PRISMA-Abstracts: Beller EM, Glasziou PP, Altman DG, Hopewell S, Bastian H, Chalmers I, Gøtzsche PC, Lasserson T, Tovey D; PRISMA for Abstracts Group. PRISMA for Abstracts: Reporting Systematic Reviews in Journal and Conference Abstracts. PLoS Med. 2013;10(4):e1001419. PMID: 23585737

PRISMA-P: Moher D, Shamseer L, Clarke M, Ghersi D, Liberati A, Petticrew M, Shekelle P, Stewart LA. Preferred Reporting Items for Systematic Review and Meta-Analysis Protocols (PRISMA-P) 2015 statement. Syst Rev. 2015;4(1):1. PMID: 25554246

PRISMA-IPD: Stewart LA, Clarke M, Rovers M, Riley RD, Simmonds M, Stewart G, Tierney JF; PRISMA-IPD Development Group. Preferred Reporting Items for Systematic Review and Meta-Analyses of individual participant data: the PRISMA-IPD Statement. JAMA. 2015;313(16):1657-1665. PMID: 25919529

PRISMA extension for network meta-analyses: Hutton B, Salanti G, Caldwell DM, Chaimani A, Schmid CH, Cameron C, Ioannidis JP, Straus S, Thorlund K, Jansen JP, Mulrow C, Catalá-López F, Gøtzsche PC, Dickersin K, Boutron I, Altman DG, Moher D. The PRISMA Extension Statement for Reporting of Systematic Reviews Incorporating Network Meta-analyses of Health Care Interventions: Checklist and Explanations. Ann Intern Med. 2015;162(11):777-784. PMID: 26030634

PRISMA-harms: Zorzela L, Loke YK, Ioannidis JP, Golder S, Santaguida P, Altman DG, Moher D, Vohra S; PRISMA harms group. PRISMA harms checklist: improving harms reporting in systematic reviews. BMJ. 2016;352:i157. PMID: 26830668

PRISMA-CI: Guise JM, Butler ME, Chang C, Viswanathan M, Pigott T, Tugwell P; Complex Interventions Workgroup. AHRQ Series on Complex Intervention Systematic Reviews – Paper 6: PRISMA-CI Extension Statement & Checklist. J Clin Epidemiol. 2017. PMID: 28720516

PRISMA-DTA: McInnes MDF, Moher D, Thombs BD, McGrath TA, Bossuyt PM; and the PRISMA-DTA Group. Preferred Reporting Items for a Systematic Review and Meta-analysis of Diagnostic Test Accuracy Studies: The PRISMA-DTA Statement. JAMA. 2018;319(4):388-396. PMID: 29362800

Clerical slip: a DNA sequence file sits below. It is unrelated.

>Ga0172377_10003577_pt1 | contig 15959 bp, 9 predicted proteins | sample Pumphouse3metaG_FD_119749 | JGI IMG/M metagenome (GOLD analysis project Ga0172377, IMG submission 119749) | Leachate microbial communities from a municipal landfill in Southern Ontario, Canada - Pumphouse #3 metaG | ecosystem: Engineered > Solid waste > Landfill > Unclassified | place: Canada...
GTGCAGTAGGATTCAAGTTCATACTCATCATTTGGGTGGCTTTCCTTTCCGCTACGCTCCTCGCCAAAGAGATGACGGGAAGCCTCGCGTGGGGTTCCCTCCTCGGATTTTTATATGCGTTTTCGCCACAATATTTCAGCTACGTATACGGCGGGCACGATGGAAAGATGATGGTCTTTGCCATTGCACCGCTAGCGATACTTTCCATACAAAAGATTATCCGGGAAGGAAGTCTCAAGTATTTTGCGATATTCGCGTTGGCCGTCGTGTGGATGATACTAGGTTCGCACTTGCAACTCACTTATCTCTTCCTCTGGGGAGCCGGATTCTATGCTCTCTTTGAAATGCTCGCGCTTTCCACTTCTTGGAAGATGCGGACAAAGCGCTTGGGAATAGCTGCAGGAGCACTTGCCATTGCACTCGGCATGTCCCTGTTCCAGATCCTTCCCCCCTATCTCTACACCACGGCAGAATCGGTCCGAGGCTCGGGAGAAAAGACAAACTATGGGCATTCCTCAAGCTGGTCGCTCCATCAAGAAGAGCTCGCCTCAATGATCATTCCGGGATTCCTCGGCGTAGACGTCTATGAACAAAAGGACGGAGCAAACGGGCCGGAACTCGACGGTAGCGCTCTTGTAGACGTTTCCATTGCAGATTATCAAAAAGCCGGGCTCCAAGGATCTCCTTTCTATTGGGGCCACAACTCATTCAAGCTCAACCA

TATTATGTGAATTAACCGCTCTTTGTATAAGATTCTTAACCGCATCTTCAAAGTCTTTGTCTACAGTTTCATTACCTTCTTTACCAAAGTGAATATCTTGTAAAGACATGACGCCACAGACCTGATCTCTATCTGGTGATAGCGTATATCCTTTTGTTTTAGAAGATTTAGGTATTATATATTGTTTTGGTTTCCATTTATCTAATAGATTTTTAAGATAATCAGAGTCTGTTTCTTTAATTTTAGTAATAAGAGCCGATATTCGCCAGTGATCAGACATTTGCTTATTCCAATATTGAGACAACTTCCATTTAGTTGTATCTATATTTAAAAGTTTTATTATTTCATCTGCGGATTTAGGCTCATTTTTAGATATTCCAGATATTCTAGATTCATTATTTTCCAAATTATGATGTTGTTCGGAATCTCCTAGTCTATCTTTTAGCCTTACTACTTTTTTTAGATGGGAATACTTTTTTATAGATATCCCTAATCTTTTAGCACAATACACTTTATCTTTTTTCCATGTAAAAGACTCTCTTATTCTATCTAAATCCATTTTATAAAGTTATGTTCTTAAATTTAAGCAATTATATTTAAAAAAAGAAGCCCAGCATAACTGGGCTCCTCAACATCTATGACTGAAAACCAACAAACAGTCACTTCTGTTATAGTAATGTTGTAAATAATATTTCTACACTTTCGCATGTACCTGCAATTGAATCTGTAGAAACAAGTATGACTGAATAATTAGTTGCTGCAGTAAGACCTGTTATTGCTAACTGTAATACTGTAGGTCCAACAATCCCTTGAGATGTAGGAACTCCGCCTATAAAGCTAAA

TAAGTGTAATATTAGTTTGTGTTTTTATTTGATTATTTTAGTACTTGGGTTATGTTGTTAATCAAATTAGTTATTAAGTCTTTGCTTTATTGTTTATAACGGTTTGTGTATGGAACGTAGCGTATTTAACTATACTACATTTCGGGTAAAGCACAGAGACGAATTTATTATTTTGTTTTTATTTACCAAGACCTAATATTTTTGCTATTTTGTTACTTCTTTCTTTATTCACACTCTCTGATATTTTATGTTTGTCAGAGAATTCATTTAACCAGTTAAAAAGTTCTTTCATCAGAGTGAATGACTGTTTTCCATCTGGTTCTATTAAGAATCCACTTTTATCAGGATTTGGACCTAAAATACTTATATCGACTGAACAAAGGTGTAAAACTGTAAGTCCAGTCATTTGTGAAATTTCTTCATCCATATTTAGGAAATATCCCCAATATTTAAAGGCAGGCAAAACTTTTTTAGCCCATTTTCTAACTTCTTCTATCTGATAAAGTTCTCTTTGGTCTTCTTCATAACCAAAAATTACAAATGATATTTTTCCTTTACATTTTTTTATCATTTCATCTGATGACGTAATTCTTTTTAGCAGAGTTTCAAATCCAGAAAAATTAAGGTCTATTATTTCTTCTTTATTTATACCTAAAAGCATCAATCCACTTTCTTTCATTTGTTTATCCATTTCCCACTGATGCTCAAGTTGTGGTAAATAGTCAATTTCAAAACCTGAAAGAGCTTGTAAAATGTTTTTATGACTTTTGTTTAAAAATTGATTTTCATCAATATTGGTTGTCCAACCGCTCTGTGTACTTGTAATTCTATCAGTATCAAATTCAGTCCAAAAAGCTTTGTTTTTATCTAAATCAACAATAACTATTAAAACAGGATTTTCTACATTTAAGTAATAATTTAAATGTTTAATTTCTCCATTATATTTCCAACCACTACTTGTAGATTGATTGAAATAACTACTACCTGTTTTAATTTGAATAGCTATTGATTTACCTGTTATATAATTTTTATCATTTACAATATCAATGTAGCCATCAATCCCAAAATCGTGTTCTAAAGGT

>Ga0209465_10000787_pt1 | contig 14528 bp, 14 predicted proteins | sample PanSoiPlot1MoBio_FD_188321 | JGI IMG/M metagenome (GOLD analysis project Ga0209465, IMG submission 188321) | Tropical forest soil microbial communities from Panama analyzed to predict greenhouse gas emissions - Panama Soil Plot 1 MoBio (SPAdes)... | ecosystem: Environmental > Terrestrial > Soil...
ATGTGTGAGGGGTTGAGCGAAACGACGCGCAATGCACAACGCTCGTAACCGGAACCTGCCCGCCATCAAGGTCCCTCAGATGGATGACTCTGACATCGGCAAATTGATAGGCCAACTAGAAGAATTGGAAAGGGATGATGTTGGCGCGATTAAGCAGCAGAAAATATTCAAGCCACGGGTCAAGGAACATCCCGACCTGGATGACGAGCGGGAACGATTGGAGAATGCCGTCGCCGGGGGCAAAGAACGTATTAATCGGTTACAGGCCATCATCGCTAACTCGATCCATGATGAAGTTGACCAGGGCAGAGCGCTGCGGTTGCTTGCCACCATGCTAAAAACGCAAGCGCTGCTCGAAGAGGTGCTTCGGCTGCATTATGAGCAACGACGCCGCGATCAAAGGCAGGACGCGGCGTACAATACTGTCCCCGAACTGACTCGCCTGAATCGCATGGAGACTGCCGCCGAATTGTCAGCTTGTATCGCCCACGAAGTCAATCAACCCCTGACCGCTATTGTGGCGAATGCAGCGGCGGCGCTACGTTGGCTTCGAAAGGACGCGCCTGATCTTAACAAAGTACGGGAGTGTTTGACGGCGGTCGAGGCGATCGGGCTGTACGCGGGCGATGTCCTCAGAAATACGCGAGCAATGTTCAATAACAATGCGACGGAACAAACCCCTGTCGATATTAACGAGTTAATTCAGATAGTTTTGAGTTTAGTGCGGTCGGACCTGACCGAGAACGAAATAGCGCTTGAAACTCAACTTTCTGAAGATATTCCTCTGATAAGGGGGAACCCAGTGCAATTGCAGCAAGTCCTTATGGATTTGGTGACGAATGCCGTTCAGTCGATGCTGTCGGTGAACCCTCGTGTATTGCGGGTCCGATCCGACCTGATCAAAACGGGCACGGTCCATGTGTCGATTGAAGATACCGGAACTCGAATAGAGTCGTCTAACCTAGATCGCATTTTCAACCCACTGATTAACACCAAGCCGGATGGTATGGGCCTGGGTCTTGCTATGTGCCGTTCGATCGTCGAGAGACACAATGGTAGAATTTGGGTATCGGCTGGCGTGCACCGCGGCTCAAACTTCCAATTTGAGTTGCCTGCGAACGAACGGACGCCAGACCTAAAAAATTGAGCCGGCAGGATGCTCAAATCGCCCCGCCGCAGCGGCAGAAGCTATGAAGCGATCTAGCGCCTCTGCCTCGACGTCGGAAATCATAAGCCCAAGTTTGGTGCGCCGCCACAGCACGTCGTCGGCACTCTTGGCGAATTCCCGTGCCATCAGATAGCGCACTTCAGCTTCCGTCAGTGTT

PRISMA-ScR: Tricco AC, Lillie E, Zarin W, O’Brien KK, Colquhoun H, Levac D, Moher D, Peters MDJ, Horsley T, Weeks L, Hempel S, Akl EA, Chang C, McGowan J, Stewart L, Hartling L, Aldcroft A, Wilson MG, Garritty C, Lewin S, Godfrey CM, Macdonald MT, Langlois EV, Soares-Weiser K, Moriarty J, Clifford T, Tunçalp Ö, Straus SE. PRISMA Extension for Scoping Reviews (PRISMA-ScR): Checklist and Explanation. Ann Intern Med. 2018. PMID: 30178033

The latest PRISMA extension to be published in 2021 is the PRISMA-S extension which provides detailed guidance related to the preferred reporting of SR literature searches.

Rethlefsen ML, Kirtley S, Waffenschmidt S, Ayala AP, Moher D, Page MJ, Koffel JB; PRISMA-S Group. PRISMA-S: an extension to the PRISMA Statement for Reporting Literature Searches in Systematic Reviews. Syst Rev. 2021 Jan 26;10(1):39. doi: 10.1186/s13643-020-01542-z. PMID: 33499930; PMCID: PMC7839230.

To learn more about best practices regarding the literature search required – and its reporting – for a systematic review, be sure to check out the MSK Library’s Systematic Review Service LibGuide and/or consider attending an upcoming training class.

Demystifying the Systematic Review Process Workshop – Register Now!

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Learn more and please register to attend.